When I started to do concerts, people didn’t know that my early roots were jazz, in fact, this was my 14th album, I had 15 straight ahead jazz albums, which had a lot of changes and shapes to that, too, but this was just a solo flute and they started wanting to hear more of that. And then I started to say to myself, “Well how am I going to play solo flute on a concert stage? The Taj Mahal isn’t here. So there were a few electronic devices I became aware of, called an echo-plex, it’s a digital delay of the chords you play. Not the same as the Taj Mahal, but the effect was sort of the same. And I would play them, one or two, to three times a night, in amongst the jazz pieces, little solo pieces like that, and little by little it sort of took over and my total concerts were solo flute. Making other solo recordings in other places around the world…. you know I just…you never know what life is going to hand you, but the thing is, if you just follow where you’re being led, rather than trying to make it other than what it is, then I think wonderful things and doors open up for a person, and they certainly did for me.
Q: Your record Inside the Great Pyramids is a milestone recording. What was that like experience recording in the ancient tombs of the Queen’s, King’s Chamber?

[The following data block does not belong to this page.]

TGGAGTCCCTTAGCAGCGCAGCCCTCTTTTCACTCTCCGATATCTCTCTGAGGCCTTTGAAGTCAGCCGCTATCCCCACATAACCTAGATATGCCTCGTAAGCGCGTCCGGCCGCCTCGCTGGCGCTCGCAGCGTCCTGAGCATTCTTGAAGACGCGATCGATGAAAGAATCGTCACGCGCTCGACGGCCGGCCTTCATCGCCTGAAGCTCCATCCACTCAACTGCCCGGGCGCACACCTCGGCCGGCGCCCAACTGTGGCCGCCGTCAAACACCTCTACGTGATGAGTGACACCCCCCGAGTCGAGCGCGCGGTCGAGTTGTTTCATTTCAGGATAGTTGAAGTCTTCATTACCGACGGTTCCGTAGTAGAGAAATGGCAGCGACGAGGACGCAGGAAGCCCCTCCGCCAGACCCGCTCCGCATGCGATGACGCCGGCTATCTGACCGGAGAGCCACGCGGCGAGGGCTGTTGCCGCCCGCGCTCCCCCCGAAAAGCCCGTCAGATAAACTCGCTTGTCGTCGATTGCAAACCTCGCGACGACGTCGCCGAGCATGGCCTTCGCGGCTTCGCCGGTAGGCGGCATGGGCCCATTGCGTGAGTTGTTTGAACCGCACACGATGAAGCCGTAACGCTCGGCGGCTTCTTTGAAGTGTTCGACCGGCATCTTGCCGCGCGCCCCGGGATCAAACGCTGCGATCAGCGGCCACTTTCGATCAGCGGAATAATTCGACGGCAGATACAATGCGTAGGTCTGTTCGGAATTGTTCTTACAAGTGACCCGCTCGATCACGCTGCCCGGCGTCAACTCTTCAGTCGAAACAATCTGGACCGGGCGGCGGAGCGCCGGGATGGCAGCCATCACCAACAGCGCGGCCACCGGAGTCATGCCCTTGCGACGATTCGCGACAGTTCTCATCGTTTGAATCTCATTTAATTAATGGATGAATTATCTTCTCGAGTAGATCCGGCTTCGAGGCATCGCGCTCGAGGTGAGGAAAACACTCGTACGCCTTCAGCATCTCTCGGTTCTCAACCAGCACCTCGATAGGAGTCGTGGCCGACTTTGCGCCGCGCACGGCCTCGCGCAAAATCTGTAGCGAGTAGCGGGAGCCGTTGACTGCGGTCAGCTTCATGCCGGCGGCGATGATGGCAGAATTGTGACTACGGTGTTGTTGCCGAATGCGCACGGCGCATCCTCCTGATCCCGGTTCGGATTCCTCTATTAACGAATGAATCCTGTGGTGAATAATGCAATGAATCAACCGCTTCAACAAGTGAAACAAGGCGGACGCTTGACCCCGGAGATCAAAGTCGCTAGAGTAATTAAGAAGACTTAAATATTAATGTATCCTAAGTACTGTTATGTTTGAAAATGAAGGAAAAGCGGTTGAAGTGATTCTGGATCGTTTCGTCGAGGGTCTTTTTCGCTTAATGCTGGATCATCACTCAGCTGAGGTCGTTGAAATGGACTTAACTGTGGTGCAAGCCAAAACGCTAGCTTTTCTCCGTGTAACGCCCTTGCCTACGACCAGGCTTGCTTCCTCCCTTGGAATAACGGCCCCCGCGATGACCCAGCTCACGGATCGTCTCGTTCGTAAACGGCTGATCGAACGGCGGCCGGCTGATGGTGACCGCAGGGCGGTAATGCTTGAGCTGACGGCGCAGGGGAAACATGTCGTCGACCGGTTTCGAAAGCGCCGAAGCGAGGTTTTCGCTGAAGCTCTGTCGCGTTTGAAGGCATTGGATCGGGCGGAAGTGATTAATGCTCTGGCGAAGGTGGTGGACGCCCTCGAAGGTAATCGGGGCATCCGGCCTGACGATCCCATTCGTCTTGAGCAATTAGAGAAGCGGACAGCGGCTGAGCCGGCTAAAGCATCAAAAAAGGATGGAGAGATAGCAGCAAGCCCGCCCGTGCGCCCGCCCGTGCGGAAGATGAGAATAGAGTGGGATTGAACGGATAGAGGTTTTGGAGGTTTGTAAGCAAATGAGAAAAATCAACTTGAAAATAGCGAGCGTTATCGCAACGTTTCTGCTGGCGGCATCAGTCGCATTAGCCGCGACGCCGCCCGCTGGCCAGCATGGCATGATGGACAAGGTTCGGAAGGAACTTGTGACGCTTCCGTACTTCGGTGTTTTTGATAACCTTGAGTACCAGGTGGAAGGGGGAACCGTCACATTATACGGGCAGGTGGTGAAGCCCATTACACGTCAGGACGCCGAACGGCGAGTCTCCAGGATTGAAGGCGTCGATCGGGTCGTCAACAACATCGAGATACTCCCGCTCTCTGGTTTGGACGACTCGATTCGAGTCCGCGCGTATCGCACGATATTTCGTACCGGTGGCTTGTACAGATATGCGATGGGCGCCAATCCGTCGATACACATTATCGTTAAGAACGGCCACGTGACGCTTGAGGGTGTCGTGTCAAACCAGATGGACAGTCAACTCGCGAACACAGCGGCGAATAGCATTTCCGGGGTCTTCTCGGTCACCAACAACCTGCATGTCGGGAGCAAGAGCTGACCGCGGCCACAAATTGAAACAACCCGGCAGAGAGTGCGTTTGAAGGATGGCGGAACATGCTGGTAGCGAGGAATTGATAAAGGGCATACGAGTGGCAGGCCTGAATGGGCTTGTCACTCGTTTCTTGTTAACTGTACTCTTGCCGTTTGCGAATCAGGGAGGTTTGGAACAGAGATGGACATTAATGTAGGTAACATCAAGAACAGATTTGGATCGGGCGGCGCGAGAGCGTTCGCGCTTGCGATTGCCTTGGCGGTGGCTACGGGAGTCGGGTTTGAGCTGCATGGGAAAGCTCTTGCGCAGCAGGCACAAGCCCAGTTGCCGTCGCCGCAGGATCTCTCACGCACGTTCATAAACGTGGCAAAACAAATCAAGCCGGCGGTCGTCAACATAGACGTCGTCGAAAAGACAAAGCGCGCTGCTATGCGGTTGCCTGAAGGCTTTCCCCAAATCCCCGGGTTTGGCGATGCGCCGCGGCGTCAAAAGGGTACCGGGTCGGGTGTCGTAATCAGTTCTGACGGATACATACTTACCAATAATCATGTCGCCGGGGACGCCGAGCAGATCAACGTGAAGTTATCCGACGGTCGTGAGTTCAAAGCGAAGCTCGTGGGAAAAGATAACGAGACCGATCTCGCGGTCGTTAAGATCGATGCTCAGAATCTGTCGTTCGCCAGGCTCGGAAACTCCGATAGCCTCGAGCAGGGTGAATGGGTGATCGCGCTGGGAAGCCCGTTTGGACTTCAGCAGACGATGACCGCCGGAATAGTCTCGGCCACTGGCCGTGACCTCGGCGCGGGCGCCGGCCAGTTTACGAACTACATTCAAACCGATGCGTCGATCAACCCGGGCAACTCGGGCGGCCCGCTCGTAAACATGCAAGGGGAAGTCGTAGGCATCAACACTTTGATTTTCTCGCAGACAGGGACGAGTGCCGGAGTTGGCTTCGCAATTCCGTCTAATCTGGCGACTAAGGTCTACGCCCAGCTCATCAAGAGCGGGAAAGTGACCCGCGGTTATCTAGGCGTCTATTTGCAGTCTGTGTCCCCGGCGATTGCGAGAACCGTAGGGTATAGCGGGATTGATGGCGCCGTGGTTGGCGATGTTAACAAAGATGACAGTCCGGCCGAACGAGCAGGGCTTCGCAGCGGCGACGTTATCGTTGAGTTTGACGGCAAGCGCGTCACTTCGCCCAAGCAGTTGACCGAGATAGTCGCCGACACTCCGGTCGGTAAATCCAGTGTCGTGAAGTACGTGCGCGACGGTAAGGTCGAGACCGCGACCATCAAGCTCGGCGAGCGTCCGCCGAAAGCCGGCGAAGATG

P: Well that’s something else that I really became aware of, if you’re lucky enough to get a good acoustic or something; it’s special, which the Taj Mahal was. And there’s a history to the place, and a mystery to it, and that all becomes a part of the music. The pyramid didn’t have the length of reverberation that the Tahj Mahal did, it was different, the rooms weren’t as big inside for one thing, all the chambers. But still, there’s a mystery to it, a history to it, and an ambiance to it, and it has its own unique sound, and it was wonderful to be in there. It was difficult to get permission to do it alone, it took me about four or five days alone in Cairo, and I was there about a week and after a week I still hadn’t been able to get permission to be in there afterhours so that no one would be coming in and out of there making noise as tourists would come in and out of different chambers. So I finally got permission to do that, and I spent those three hours inside alone, very different and very quiet and I have a good recording engineer that came with me that came over from Toronto named David Green and we were in there, and again, just rolled the tape and just played, all totally improvised as was the Taj Mahal. But it’s a special feeling, it’s hard to describe, I think everyone has their own experience when they go into places like that.